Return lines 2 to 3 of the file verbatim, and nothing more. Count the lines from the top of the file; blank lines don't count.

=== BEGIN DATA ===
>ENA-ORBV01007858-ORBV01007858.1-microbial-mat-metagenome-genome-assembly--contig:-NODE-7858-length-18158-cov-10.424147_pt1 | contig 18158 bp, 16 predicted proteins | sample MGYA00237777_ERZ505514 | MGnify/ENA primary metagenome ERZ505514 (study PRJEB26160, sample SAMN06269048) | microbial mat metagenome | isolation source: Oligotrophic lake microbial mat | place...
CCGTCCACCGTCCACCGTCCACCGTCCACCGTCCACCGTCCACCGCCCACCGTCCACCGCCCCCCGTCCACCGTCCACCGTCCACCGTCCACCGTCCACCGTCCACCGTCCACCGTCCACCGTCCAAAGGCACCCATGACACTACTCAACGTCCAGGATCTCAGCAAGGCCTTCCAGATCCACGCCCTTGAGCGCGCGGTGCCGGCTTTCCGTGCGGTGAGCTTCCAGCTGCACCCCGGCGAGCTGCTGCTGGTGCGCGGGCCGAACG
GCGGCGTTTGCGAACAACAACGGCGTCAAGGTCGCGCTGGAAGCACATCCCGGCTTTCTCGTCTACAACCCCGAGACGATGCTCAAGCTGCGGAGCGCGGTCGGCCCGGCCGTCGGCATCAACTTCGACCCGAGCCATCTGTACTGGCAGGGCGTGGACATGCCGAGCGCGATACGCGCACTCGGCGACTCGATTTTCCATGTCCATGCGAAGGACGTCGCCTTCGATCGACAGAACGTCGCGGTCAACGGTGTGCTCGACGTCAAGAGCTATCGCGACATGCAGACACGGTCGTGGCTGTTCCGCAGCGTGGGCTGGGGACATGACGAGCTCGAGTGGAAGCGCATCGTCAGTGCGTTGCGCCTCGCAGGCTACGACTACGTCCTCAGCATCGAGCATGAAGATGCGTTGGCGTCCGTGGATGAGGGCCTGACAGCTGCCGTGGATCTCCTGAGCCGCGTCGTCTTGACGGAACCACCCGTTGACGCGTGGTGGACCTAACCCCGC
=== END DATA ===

CCGTCCACCGTCCACCGTCCACCGTCCACCGTCCACCGTCCACCGCCCACCGTCCACCGCCCCCCGTCCACCGTCCACCGTCCACCGTCCACCGTCCACCGTCCACCGTCCACCGTCCACCGTCCAAAGGCACCCATGACACTACTCAACGTCCAGGATCTCAGCAAGGCCTTCCAGATCCACGCCCTTGAGCGCGCGGTGCCGGCTTTCCGTGCGGTGAGCTTCCAGCTGCACCCCGGCGAGCTGCTGCTGGTGCGCGGGCCGAACG
GCGGCGTTTGCGAACAACAACGGCGTCAAGGTCGCGCTGGAAGCACATCCCGGCTTTCTCGTCTACAACCCCGAGACGATGCTCAAGCTGCGGAGCGCGGTCGGCCCGGCCGTCGGCATCAACTTCGACCCGAGCCATCTGTACTGGCAGGGCGTGGACATGCCGAGCGCGATACGCGCACTCGGCGACTCGATTTTCCATGTCCATGCGAAGGACGTCGCCTTCGATCGACAGAACGTCGCGGTCAACGGTGTGCTCGACGTCAAGAGCTATCGCGACATGCAGACACGGTCGTGGCTGTTCCGCAGCGTGGGCTGGGGACATGACGAGCTCGAGTGGAAGCGCATCGTCAGTGCGTTGCGCCTCGCAGGCTACGACTACGTCCTCAGCATCGAGCATGAAGATGCGTTGGCGTCCGTGGATGAGGGCCTGACAGCTGCCGTGGATCTCCTGAGCCGCGTCGTCTTGACGGAACCACCCGTTGACGCGTGGTGGACCTAACCCCGC